The more tools that organizations try to integrate into their systems, the more components, more dollars and more time their engineers need to spend to be responsible for these tools. The more hands in the cookie jar when it comes to the security architecture, the more avenues for attack become built into the system. Really one of the biggest things that organizations face is being able to have engineers that are qualified and technical enough to be able to support the complexity of the architecture. Deploying tools effectively is a good thing. But if it’s not tuned properly or if it’s not connected properly, that security tool can just add more attack vectors.

Let’s get into the meat of the discussion for today and talk about blockchain and crypto for a bit.

Blockchain and crypto: What’s real, what’s a scam?

A recent Substack post ripped Matt Damon for peddling crypto in TV ads. The article called out crypto as just a big pyramid scheme and noted how it’s all about allowing criminals to be anonymous and being an enabler for ransomware and drug trafficking. Although it’s true there are definitely scams and lots of dangers, these are common criticisms that overlook the fact that blockchain technology and cryptocurrency are being applied toward new innovations. The article, like many of its kind, fails to highlight the fact that many people consider initial public offerings and special-purpose acquisition companies forms of pyramid or Ponzi schemes.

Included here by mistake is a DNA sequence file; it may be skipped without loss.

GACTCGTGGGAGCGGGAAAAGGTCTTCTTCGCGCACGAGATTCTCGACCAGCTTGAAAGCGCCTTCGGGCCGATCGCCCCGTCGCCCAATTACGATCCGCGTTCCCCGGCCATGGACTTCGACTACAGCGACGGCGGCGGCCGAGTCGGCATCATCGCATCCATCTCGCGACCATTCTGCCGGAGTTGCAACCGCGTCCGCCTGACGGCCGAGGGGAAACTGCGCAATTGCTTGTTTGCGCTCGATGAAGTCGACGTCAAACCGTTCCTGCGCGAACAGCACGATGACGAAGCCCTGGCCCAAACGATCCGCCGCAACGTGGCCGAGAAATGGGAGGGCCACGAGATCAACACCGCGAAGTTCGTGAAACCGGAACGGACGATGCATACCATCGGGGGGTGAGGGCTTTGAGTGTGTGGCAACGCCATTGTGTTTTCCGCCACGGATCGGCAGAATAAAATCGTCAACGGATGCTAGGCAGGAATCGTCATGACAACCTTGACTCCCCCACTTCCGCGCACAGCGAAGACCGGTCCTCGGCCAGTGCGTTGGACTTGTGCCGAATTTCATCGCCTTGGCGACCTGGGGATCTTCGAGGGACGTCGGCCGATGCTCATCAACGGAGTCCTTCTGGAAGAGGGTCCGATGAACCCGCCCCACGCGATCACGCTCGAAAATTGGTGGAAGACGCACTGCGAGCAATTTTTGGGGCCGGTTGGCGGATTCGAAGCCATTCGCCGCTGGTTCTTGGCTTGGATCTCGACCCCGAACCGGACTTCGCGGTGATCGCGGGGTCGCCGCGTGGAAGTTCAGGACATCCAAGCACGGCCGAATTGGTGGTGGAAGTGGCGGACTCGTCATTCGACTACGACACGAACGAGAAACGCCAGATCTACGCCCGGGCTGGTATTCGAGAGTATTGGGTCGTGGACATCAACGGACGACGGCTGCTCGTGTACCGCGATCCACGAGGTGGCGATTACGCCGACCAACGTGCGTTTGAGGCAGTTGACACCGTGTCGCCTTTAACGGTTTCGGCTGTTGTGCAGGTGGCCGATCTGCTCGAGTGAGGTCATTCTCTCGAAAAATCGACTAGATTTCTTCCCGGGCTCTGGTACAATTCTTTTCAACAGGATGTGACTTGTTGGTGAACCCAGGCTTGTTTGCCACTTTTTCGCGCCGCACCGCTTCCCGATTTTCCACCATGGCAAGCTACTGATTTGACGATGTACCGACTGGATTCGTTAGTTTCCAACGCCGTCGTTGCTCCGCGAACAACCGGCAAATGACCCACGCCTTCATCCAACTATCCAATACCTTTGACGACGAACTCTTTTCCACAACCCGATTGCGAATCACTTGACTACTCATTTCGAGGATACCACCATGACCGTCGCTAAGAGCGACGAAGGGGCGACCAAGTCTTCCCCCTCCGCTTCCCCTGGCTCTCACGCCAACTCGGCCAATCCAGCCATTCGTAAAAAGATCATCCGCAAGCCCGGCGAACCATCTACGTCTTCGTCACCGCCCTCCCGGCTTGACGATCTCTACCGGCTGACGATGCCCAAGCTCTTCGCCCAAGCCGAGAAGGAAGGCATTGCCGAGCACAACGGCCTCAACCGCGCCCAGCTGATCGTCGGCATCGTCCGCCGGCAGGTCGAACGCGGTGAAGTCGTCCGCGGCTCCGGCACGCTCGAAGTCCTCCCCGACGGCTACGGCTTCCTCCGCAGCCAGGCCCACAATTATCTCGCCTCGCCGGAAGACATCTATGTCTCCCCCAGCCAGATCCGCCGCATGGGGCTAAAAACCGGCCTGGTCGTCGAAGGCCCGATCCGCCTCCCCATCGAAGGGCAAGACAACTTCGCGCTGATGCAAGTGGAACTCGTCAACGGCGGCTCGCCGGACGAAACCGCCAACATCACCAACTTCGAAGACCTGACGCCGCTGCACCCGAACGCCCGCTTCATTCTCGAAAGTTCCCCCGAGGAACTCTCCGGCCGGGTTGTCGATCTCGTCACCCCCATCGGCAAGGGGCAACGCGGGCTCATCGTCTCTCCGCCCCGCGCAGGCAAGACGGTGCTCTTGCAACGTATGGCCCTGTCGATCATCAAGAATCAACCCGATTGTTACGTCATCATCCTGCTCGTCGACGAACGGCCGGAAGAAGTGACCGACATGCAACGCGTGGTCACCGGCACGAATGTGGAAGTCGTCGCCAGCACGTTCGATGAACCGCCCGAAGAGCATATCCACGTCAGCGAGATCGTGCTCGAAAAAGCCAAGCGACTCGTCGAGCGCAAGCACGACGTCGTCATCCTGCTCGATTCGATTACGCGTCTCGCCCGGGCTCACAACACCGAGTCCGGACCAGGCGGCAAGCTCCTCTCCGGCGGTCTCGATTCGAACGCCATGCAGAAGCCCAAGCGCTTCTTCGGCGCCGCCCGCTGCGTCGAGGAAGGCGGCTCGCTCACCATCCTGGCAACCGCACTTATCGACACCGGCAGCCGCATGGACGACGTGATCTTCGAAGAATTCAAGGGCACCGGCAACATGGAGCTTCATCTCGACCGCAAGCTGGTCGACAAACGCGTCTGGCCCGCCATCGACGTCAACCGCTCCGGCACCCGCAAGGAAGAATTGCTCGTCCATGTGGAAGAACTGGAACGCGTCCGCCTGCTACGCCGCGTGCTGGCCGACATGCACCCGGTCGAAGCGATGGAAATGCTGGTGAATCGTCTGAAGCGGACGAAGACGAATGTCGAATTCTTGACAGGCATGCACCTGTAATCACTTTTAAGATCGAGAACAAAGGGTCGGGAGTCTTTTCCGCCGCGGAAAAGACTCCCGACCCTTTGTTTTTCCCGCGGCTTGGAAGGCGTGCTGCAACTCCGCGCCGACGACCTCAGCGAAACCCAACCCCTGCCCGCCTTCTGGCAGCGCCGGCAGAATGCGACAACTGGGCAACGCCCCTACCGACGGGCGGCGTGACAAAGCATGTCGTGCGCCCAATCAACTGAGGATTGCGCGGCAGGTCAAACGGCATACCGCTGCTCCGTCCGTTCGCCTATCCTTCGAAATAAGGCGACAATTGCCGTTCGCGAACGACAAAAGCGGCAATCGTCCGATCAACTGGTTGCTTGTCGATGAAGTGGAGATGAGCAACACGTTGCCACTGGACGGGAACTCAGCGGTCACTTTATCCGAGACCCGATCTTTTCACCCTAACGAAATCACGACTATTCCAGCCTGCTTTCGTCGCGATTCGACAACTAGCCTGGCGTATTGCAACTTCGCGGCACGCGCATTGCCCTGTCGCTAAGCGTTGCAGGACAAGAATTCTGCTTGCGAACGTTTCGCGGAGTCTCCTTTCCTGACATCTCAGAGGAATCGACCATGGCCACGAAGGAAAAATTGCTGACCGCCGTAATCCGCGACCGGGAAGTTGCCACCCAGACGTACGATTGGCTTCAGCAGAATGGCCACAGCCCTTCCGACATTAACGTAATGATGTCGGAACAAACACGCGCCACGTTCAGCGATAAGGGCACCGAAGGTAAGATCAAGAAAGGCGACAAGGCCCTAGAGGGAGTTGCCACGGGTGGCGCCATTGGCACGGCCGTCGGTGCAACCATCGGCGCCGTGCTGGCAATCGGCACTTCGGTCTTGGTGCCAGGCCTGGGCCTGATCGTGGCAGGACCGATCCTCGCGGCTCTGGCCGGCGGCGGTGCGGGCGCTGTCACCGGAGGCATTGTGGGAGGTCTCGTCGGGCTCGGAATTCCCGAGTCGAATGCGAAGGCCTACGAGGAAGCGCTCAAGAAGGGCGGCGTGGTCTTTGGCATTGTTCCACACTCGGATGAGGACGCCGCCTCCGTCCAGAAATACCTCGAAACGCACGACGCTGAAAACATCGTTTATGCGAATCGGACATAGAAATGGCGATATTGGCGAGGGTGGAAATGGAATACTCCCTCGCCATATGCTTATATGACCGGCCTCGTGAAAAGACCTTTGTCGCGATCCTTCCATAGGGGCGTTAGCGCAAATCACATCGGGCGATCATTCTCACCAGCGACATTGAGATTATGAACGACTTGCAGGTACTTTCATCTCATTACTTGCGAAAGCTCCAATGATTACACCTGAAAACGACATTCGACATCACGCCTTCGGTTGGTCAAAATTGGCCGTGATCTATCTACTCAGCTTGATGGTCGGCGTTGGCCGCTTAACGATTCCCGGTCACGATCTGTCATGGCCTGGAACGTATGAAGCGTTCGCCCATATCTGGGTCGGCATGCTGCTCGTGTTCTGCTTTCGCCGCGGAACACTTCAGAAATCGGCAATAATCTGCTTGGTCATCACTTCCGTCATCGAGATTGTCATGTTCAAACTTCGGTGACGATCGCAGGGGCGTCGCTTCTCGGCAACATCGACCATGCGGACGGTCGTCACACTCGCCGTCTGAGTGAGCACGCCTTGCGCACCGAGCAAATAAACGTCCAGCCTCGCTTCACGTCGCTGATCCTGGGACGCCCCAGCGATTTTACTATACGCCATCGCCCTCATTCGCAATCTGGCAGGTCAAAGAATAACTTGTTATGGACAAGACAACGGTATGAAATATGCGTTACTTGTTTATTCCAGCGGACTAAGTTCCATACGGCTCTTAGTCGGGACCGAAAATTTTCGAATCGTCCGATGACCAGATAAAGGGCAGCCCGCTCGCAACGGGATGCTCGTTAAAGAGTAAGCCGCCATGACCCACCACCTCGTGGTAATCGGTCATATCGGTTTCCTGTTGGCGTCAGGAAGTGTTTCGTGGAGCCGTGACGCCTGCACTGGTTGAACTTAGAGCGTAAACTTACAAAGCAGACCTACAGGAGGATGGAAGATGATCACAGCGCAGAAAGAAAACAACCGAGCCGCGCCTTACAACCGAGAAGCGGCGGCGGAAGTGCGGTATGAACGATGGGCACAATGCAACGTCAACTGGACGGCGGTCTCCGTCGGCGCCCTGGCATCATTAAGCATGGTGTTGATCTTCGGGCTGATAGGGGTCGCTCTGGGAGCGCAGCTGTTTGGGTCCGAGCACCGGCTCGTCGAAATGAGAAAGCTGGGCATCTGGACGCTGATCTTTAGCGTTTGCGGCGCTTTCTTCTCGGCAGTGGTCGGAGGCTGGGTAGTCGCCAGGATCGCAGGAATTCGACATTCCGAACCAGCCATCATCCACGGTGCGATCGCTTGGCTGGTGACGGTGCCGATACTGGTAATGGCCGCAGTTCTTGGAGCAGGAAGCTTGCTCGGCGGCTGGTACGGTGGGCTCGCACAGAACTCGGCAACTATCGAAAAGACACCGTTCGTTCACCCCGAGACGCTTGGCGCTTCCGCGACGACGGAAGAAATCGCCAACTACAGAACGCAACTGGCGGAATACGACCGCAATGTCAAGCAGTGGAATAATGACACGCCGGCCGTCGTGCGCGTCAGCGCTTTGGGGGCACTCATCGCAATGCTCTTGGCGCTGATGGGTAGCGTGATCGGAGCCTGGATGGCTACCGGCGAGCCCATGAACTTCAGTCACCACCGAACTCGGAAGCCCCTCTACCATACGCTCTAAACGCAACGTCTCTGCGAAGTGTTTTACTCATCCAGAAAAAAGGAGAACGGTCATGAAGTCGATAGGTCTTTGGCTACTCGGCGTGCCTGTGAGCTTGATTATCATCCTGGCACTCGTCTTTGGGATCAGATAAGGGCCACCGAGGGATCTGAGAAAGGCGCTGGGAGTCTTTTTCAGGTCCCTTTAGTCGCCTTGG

One big difference is the maturity of regulation.

Bitcoin was born out of the financial crisis and the subprime mortgage meltdown of 2008/2009. It tapped the visceral reaction to a system that favors large financial institutions and hurts the average person. You remember the movie “The Big Short”? Christian Bale’s character couldn’t understand why, when real estate markets were cratering around him, that his “insurance policy” wasn’t skyrocketing in value. The reason was the big banks, likely with government knowledge, were unwinding their positions to reduce the damage. Once they limited their downside exposure, the market crashed in dramatic fashion.

Watch this clip of Stephen Colbert interviewing Michael Lewis, author of “The Big Short.” Listen to the audience’s reaction and you’ll get a sense as to the sentiment that fuels the thesis for bitcoin:

Banks were too big to fail so governments around the world simply printed more money to save them, racking up debt to do so. As of the date of this post, the U.S. national debt approaches $30 trillion, averaging almost $250,000 per taxpayer. Of course this was more recently fueled by the pandemic but national debt now exceeds U.S. GDP by around $6.4 trillion.

This isn’t politics, these are just facts.

Bitcoin specifically (and cryptocurrency generally) is the confluence of cryptography, software engineering and game theory – all well-understood and applied disciplines. The blockchain and cryptocurrency can cut out the so-called trusted third party and enable direct, highly secure transactions between two parties. The game theory aspect comes into play because it’s harder to hack bitcoin than it is to mine it– so people put their effort into mining what is a finite resource. The government can’t just print bitcoins.